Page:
Morseless and Progressive Enhancement

I created a miniature web app for decoding Morse code called Morseless for the fun of it yesterday. It makes for a nice little case study in progressive enhancement.


Wikipedia has this to say on the subject of progressive enhancement:

Progressive enhancement uses web technologies in a layered fashion that allows everyone to access the basic content and functionality of a web page, using any browser or Internet connection, while also providing an enhanced version of the page to those with more advanced browser software or greater bandwidth.

It fits with the agile development strategy of making the simplest possible version of your app first, then enhancing it in rapid iterations.

The trick is that what the ‘simplest’ version of a site is might be a little less obvious what is simple. As a concrete illustration, here’s the first version of Morseless:

There is a form at the bottom of the page in to which you can enter some Morse code text and a button to press to show the same page again except with the decoded text displayed in the box at the top.

This app is using HTML features that worked just as well in 1997 as in 2012, which means it should work in practically any web browser, even old ones or locked-down browsers with JavaScript disabled for security reasons, or specialised browsers for people with sensory disabilities.

But I wanted to make the user experience slicker by showing the decoded text as you type it in, or after you copy & paste code in from another page:


The first version of the site is still there, with the spiffy new user interface (conceptually) layered on top of it: the JavaScript code starts by removing the elements that no longer needed (such as the Decode button) and adding some others (like the field labelled Text). So people without JavaScript will see the old UI, which is not as nice but at least works.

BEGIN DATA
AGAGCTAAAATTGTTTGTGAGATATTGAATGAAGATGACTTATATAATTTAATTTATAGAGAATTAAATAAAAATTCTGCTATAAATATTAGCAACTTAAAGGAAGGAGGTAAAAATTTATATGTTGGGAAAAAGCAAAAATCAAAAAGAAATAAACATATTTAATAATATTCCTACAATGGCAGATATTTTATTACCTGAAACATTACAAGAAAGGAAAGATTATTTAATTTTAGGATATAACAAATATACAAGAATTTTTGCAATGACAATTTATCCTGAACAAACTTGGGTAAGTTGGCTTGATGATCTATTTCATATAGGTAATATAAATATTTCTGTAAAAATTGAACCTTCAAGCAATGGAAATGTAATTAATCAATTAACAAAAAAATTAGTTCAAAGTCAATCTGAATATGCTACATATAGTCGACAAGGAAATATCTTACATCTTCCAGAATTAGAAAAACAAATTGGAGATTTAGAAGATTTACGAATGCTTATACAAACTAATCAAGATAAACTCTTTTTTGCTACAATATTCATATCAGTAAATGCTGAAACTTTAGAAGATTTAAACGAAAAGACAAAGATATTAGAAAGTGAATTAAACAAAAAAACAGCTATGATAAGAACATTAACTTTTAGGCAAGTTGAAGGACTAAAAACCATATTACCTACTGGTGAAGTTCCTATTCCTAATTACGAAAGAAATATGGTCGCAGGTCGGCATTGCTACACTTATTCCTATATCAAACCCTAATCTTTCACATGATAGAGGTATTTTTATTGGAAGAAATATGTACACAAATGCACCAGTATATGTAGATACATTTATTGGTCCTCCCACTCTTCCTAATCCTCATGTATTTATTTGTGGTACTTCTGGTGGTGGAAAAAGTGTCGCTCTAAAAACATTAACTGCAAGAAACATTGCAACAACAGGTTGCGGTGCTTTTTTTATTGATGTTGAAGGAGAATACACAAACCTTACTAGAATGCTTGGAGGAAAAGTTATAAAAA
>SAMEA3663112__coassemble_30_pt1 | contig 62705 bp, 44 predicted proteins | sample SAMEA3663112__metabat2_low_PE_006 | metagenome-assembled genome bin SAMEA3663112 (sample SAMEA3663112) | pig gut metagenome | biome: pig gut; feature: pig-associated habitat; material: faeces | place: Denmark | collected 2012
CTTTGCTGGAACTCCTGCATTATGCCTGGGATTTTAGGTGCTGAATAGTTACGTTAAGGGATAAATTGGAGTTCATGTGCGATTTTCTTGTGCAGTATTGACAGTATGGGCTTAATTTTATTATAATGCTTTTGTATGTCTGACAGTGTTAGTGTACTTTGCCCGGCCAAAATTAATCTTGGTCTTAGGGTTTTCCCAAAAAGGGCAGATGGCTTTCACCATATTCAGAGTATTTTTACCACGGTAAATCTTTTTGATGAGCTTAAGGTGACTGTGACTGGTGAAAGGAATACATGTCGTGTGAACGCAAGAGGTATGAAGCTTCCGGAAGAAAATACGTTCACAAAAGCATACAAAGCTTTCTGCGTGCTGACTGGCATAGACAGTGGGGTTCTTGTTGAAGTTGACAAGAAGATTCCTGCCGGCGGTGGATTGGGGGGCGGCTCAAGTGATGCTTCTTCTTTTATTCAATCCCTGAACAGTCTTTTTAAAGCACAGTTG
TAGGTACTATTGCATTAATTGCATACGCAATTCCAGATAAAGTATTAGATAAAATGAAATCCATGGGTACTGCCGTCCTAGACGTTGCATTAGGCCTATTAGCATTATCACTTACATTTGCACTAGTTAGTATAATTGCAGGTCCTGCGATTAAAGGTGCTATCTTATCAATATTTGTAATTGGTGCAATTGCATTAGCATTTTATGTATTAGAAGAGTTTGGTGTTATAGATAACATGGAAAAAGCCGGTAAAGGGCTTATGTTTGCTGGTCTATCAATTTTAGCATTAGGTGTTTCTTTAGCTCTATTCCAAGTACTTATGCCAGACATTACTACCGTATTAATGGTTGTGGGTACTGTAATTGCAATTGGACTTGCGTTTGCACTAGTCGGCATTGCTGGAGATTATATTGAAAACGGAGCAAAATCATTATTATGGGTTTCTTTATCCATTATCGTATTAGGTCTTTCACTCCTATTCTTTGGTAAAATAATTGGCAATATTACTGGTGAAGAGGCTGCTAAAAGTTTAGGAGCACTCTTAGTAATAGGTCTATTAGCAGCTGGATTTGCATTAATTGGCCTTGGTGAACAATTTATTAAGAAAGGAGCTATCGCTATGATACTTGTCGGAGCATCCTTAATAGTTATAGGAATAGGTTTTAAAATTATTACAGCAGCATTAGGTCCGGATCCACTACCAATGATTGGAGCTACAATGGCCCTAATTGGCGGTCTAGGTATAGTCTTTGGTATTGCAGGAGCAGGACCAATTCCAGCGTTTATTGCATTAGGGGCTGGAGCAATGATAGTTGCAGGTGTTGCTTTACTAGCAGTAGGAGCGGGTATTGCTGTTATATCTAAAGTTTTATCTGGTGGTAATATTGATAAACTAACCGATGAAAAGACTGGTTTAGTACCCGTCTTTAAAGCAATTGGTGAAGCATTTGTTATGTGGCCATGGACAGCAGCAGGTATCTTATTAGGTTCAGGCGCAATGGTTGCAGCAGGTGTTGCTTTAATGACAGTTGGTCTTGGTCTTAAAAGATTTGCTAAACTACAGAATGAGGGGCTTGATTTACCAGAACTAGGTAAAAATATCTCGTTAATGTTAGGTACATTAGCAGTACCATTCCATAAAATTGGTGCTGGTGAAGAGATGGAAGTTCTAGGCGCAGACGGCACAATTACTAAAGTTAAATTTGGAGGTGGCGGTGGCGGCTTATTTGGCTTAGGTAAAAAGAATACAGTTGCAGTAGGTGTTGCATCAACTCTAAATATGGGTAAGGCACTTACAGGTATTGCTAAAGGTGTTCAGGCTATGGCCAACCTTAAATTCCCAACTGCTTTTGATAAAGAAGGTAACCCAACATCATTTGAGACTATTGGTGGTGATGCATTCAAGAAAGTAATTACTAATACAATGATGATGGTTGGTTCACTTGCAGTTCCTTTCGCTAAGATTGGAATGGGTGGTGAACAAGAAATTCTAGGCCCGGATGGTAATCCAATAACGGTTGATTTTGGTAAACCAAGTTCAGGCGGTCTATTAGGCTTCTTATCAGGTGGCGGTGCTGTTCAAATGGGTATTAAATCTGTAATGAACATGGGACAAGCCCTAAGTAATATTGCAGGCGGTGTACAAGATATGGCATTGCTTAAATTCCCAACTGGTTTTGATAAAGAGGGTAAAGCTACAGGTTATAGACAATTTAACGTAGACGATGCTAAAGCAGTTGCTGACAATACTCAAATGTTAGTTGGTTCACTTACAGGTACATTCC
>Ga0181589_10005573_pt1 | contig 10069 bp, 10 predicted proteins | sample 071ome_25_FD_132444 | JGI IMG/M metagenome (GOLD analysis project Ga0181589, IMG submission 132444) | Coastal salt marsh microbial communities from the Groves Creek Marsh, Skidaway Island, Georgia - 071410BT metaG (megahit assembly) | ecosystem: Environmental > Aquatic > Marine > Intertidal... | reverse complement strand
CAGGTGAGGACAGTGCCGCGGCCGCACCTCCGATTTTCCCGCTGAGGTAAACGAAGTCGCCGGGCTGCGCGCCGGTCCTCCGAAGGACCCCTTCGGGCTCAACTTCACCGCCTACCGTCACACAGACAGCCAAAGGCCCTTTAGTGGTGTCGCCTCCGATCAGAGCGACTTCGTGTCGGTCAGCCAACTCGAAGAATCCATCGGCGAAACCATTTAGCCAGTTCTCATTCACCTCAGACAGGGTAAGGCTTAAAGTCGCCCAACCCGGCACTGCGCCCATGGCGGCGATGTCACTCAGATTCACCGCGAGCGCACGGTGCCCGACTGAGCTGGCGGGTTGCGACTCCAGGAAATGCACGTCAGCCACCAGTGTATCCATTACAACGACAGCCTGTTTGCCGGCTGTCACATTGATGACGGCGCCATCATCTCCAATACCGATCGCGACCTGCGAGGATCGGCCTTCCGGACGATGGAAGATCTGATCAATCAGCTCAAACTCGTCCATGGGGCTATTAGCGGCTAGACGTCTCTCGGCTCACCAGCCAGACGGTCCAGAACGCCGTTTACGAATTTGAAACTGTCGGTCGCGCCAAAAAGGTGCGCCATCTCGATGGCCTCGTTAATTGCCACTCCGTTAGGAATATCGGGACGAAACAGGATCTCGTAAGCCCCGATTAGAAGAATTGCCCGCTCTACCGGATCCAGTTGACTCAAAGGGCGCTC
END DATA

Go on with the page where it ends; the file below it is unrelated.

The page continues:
In the context of agile development it makes sense to split this two versions in to separate user stories:

  1. User can enter Morse and see text
  2. User sees text as they type Morse

Then, if time were running short, if necessary the second story could be jettisoned or deferred in order to make the deadline. The result will not be as nice, but at least the site is usable. Trying to get the whole Ajaxified user interface to work in one go might instead lead to failure to have either version done in time.


In this little case the difference is moot, of course, but in a larger application there will be lots of features that can be split up like this. And JavaScript is just one feature; the HTML5 movement has created a lot of new glitzy features, of which different web browsers have implemented different subsets. Progressive enhancement (and some approach to JavaScript modularity) is the key to enabling the most spiffy user experience to as many people as possible without neglecting the essentials.